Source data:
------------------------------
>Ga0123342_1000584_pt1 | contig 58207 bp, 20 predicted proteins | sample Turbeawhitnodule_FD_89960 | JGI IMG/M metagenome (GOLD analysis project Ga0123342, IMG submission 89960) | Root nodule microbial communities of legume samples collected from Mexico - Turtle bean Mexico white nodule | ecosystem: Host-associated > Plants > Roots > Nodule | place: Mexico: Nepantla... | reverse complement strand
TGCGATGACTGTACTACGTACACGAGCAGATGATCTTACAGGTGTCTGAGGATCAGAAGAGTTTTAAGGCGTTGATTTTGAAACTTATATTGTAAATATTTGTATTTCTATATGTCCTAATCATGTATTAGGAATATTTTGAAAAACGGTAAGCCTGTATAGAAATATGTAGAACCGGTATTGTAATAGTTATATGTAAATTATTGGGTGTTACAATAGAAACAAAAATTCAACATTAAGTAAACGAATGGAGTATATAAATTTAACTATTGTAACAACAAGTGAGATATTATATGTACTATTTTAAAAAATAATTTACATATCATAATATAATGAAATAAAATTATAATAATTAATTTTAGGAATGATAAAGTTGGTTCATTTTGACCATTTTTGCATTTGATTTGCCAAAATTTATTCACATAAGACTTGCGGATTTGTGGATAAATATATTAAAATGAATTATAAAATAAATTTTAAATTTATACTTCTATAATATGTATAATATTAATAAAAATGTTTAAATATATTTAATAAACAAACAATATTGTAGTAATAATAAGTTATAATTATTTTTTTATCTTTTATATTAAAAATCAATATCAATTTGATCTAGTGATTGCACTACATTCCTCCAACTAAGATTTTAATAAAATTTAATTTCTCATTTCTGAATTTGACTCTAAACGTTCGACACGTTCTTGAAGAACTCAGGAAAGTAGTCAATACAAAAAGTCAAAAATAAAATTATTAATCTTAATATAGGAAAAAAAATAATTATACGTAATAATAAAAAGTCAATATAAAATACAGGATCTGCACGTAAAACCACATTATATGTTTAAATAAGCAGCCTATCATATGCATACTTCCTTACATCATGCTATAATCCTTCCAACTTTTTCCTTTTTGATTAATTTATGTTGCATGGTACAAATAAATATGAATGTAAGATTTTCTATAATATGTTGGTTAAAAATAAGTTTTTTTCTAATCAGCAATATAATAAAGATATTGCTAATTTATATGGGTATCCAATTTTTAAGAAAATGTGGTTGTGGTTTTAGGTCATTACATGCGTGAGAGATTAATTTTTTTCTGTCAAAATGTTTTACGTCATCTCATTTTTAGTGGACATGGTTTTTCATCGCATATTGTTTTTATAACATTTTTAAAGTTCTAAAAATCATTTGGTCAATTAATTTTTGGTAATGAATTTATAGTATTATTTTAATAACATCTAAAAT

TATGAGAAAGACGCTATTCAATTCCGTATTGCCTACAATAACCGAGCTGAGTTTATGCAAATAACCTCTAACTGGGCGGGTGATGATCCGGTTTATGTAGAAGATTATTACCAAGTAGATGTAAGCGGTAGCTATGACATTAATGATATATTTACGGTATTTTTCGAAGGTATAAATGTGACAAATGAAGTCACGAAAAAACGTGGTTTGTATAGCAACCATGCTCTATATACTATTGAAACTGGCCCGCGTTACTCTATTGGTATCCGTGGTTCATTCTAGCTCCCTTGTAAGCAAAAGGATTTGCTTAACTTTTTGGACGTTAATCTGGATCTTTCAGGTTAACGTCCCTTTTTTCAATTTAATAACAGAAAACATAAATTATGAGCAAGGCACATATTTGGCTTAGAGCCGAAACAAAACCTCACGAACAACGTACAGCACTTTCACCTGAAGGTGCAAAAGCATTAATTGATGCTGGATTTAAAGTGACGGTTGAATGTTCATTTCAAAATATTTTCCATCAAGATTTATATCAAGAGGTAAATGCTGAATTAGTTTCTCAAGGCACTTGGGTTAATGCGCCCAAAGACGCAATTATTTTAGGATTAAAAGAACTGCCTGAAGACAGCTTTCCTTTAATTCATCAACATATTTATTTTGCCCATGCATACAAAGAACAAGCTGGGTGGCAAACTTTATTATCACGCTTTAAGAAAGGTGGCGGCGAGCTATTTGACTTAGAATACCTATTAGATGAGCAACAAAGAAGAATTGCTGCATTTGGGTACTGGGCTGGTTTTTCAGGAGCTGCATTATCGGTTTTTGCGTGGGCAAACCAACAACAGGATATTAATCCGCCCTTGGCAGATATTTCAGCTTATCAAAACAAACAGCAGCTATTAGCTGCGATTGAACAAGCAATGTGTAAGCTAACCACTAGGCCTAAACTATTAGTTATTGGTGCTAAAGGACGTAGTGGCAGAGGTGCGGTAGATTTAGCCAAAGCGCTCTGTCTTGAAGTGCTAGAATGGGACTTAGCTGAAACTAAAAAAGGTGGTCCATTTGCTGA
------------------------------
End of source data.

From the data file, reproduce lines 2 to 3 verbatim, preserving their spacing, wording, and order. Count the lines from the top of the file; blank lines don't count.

TGCGATGACTGTACTACGTACACGAGCAGATGATCTTACAGGTGTCTGAGGATCAGAAGAGTTTTAAGGCGTTGATTTTGAAACTTATATTGTAAATATTTGTATTTCTATATGTCCTAATCATGTATTAGGAATATTTTGAAAAACGGTAAGCCTGTATAGAAATATGTAGAACCGGTATTGTAATAGTTATATGTAAATTATTGGGTGTTACAATAGAAACAAAAATTCAACATTAAGTAAACGAATGGAGTATATAAATTTAACTATTGTAACAACAAGTGAGATATTATATGTACTATTTTAAAAAATAATTTACATATCATAATATAATGAAATAAAATTATAATAATTAATTTTAGGAATGATAAAGTTGGTTCATTTTGACCATTTTTGCATTTGATTTGCCAAAATTTATTCACATAAGACTTGCGGATTTGTGGATAAATATATTAAAATGAATTATAAAATAAATTTTAAATTTATACTTCTATAATATGTATAATATTAATAAAAATGTTTAAATATATTTAATAAACAAACAATATTGTAGTAATAATAAGTTATAATTATTTTTTTATCTTTTATATTAAAAATCAATATCAATTTGATCTAGTGATTGCACTACATTCCTCCAACTAAGATTTTAATAAAATTTAATTTCTCATTTCTGAATTTGACTCTAAACGTTCGACACGTTCTTGAAGAACTCAGGAAAGTAGTCAATACAAAAAGTCAAAAATAAAATTATTAATCTTAATATAGGAAAAAAAATAATTATACGTAATAATAAAAAGTCAATATAAAATACAGGATCTGCACGTAAAACCACATTATATGTTTAAATAAGCAGCCTATCATATGCATACTTCCTTACATCATGCTATAATCCTTCCAACTTTTTCCTTTTTGATTAATTTATGTTGCATGGTACAAATAAATATGAATGTAAGATTTTCTATAATATGTTGGTTAAAAATAAGTTTTTTTCTAATCAGCAATATAATAAAGATATTGCTAATTTATATGGGTATCCAATTTTTAAGAAAATGTGGTTGTGGTTTTAGGTCATTACATGCGTGAGAGATTAATTTTTTTCTGTCAAAATGTTTTACGTCATCTCATTTTTAGTGGACATGGTTTTTCATCGCATATTGTTTTTATAACATTTTTAAAGTTCTAAAAATCATTTGGTCAATTAATTTTTGGTAATGAATTTATAGTATTATTTTAATAACATCTAAAAT

TATGAGAAAGACGCTATTCAATTCCGTATTGCCTACAATAACCGAGCTGAGTTTATGCAAATAACCTCTAACTGGGCGGGTGATGATCCGGTTTATGTAGAAGATTATTACCAAGTAGATGTAAGCGGTAGCTATGACATTAATGATATATTTACGGTATTTTTCGAAGGTATAAATGTGACAAATGAAGTCACGAAAAAACGTGGTTTGTATAGCAACCATGCTCTATATACTATTGAAACTGGCCCGCGTTACTCTATTGGTATCCGTGGTTCATTCTAGCTCCCTTGTAAGCAAAAGGATTTGCTTAACTTTTTGGACGTTAATCTGGATCTTTCAGGTTAACGTCCCTTTTTTCAATTTAATAACAGAAAACATAAATTATGAGCAAGGCACATATTTGGCTTAGAGCCGAAACAAAACCTCACGAACAACGTACAGCACTTTCACCTGAAGGTGCAAAAGCATTAATTGATGCTGGATTTAAAGTGACGGTTGAATGTTCATTTCAAAATATTTTCCATCAAGATTTATATCAAGAGGTAAATGCTGAATTAGTTTCTCAAGGCACTTGGGTTAATGCGCCCAAAGACGCAATTATTTTAGGATTAAAAGAACTGCCTGAAGACAGCTTTCCTTTAATTCATCAACATATTTATTTTGCCCATGCATACAAAGAACAAGCTGGGTGGCAAACTTTATTATCACGCTTTAAGAAAGGTGGCGGCGAGCTATTTGACTTAGAATACCTATTAGATGAGCAACAAAGAAGAATTGCTGCATTTGGGTACTGGGCTGGTTTTTCAGGAGCTGCATTATCGGTTTTTGCGTGGGCAAACCAACAACAGGATATTAATCCGCCCTTGGCAGATATTTCAGCTTATCAAAACAAACAGCAGCTATTAGCTGCGATTGAACAAGCAATGTGTAAGCTAACCACTAGGCCTAAACTATTAGTTATTGGTGCTAAAGGACGTAGTGGCAGAGGTGCGGTAGATTTAGCCAAAGCGCTCTGTCTTGAAGTGCTAGAATGGGACTTAGCTGAAACTAAAAAAGGTGGTCCATTTGCTGA